The top Democrat on the House Intelligence Committee on Thursday said Corey LewandowskiCorey LewandowskiPence fuels speculation of 2024 presidential bid Judge blocks Spicer, Vought bid to return to Naval Academy board New Trump super PAC formed after accusations of misconduct MORE selectively declined to answer questions about key events and conversations during his second interview before the panel.
Rep. Adam SchiffAdam Bennett SchiffMask rules spark political games and a nasty environment in the House CIA says 'Havana syndrome' unlikely a result of 'worldwide campaign' by foreign power The Hill's Morning Report - Biden to make voting rights play in Atlanta MORE (D-Calif.) called on the majority to issue a subpoena on the former Trump campaign manager, stating it is unacceptable for a witness to refuse to answer particular questions that are relevant to their Russia probe. He warned the panel continues to set a "broader precedent" of noncompliance that could hobble future congressional investigations.
“Witnesses do not get to pick and choose when it comes to very relevant testimony to our investigation,” Schiff told reporters after the meeting ended.
"They didn’t believe it was relevant and we emphasized it repeatedly that was not their determination to make," Schiff said in part.
"And of course, whether the administration knowingly made false statements about meetings with Russians is very relevant to our investigation, whether their actions taken to impede the investigation, obstruct the investigation is also very relevant so it was a meritless objection."
Lewandowski, who left the committee's closed spaces after roughly three hours — a short period compared to his last interview and appearances by other witnesses — said he answered "every question you can [imagine]."
"One thing is unequivocal: no collusion, no cooperation, no coordination," he added.
Lewandowski infuriated Democrats during his initial appearance before the committee in January by stating that he was not prepared to answer questions that related to anything after he left the Trump campaign in the summer of 2016.
Schiff said Lewandowski answered a “whole set of other questions concerning his time after the campaign," unlike the previous interview in January, when he told the committee he was "not prepared" to provide answers about his time after he left the campaign in June of 2016.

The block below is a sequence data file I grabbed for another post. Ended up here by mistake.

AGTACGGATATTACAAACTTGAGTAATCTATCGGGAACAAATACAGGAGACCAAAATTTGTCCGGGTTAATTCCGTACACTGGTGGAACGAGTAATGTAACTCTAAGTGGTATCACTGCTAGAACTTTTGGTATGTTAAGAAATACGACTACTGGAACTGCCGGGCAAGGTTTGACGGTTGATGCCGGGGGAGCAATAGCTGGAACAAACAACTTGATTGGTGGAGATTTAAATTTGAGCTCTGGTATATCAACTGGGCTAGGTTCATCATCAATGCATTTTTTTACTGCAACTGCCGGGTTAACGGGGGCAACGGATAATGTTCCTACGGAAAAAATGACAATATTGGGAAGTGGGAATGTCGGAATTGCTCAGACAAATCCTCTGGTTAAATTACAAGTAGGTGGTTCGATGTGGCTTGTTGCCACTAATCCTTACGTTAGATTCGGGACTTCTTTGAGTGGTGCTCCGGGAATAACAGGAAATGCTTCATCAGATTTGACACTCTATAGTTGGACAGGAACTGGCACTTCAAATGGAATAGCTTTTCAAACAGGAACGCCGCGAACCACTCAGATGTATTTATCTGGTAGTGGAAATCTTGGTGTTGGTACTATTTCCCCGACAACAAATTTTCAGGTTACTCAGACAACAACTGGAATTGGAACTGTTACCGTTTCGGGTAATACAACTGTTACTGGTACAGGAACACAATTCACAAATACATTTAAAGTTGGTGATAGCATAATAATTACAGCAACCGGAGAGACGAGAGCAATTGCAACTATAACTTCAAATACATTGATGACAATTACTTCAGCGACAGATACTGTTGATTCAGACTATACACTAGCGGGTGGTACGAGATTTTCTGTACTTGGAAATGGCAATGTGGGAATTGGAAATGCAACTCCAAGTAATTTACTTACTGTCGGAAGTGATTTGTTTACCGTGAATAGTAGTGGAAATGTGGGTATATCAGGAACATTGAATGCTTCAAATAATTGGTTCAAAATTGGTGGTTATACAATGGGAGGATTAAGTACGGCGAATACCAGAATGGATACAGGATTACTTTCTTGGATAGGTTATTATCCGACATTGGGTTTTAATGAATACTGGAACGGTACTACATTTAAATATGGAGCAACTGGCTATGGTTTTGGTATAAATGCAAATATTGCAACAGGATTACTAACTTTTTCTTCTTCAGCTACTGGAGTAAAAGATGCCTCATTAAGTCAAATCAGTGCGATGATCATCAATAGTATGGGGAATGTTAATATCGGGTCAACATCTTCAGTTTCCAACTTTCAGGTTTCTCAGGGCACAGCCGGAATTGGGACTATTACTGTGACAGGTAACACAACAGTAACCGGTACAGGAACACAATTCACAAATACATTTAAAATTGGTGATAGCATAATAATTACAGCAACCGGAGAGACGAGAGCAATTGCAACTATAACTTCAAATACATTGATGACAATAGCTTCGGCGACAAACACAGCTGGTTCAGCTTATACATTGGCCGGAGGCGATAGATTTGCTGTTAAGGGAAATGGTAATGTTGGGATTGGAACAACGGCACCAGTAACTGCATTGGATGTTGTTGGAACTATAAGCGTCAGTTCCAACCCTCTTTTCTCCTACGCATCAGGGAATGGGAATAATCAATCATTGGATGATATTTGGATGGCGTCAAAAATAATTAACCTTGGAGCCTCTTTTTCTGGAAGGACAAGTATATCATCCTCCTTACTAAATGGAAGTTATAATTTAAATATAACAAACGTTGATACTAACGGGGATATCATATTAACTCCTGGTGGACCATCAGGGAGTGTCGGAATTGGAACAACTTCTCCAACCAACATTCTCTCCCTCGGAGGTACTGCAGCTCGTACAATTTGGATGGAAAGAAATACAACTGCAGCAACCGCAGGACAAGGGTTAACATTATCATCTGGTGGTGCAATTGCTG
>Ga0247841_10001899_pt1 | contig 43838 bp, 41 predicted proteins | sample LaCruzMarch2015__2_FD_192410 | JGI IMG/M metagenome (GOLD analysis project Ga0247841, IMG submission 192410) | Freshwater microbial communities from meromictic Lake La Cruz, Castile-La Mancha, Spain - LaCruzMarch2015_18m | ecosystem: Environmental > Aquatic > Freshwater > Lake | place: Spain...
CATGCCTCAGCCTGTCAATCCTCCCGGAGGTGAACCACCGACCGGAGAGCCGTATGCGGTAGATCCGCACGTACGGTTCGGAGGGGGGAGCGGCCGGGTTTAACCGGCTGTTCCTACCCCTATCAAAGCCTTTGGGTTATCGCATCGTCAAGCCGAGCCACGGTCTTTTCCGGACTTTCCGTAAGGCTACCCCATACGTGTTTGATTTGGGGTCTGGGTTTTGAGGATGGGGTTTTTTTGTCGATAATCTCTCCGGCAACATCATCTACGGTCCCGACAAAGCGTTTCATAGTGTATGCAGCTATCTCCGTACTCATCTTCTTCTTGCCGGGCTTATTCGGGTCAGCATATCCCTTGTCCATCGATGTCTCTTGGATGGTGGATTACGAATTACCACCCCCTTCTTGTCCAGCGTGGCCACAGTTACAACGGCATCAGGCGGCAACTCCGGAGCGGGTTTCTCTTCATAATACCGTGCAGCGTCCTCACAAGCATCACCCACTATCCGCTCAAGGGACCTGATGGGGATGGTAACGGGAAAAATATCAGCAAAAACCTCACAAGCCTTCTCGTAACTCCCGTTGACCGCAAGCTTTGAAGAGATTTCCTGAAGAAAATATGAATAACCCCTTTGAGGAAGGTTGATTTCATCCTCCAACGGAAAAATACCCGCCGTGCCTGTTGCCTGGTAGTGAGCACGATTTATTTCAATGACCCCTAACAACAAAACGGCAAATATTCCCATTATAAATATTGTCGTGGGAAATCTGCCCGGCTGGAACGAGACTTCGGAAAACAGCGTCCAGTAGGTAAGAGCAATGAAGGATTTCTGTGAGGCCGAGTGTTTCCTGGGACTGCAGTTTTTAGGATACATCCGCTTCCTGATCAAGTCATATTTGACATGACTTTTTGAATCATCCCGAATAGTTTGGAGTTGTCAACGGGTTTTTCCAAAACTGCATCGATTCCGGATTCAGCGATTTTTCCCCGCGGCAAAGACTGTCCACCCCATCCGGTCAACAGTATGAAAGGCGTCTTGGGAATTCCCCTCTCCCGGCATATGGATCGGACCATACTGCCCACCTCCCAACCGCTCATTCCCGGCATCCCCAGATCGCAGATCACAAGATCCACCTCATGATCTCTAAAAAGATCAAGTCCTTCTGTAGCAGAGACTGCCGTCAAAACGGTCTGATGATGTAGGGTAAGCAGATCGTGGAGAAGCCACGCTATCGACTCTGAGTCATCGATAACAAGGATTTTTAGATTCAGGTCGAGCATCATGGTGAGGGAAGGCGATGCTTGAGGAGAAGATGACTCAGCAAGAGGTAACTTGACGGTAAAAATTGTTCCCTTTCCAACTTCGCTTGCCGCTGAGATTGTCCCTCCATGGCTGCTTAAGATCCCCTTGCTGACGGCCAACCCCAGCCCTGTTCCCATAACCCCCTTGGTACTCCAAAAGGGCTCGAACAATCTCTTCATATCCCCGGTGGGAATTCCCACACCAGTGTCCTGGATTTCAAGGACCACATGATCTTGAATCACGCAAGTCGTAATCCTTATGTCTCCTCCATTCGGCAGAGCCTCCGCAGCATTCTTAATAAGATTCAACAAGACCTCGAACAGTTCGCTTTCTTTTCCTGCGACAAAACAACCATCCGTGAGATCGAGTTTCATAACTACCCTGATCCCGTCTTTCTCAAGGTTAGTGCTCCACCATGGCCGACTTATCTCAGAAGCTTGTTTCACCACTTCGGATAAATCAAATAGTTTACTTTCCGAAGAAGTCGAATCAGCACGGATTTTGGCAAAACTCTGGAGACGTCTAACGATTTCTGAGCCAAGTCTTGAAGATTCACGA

"I just spent 12 hours of my life I’ll never get back, think about that," Schiff said.
When asked whether he had communications with the White House before the interview, Lewandowski said, "No."
Lewandowski is just the latest in a string of witnesses who have refused to answer certain questions before the Intelligence Committee. Former White House chief strategist Stephen Bannon and outgoing White House communications director Hope HicksHope HicksPennsylvania Republican David McCormick launches Senate campaign McCormick drawing support from Trump alumni ahead of Pennsylvania Senate bid Fauci on Fox's Jesse Watters: He 'should be fired on the spot' MORE, who followed President TrumpDonald TrumpDeputy AG: DOJ investigating fake Trump electors Former Boston Red Sox star David Ortiz elected to Baseball Hall of Fame Overnight Health Care — Senators unveil pandemic prep overhaul MORE from the campaign trail to the West Wing, asserted some form of executive privilege during their interviews.
Bannon refused to provide any answers outside of 25 White House-scripted questions in February. He appeared before the committee under a subpoena issued on the spot during his first interview.
Hicks, who appeared before the committee late last month, initially refused to answer questions about her time on the transition team. While she later agreed to answer questions about that time period, Democrats say she declined to answer questions about key events such as the June 2016 Trump Tower meeting.
Democrats complain that the majority have so far failed to compel those witnesses to provide answers that are central to their investigation.
“Whether the committee will insist on getting answers, that is being taken under advisement by the majority — I think they are struggling to determine how, if at all, to distinguish between these witnesses. In our view, they all ought to be treated in the same way,” Schiff said.
The meeting with Lewandowski, which was repeatedly described by lawmakers on both sides of the aisle as “tense” or “contentious,” was also described as “productive” in obtaining new information.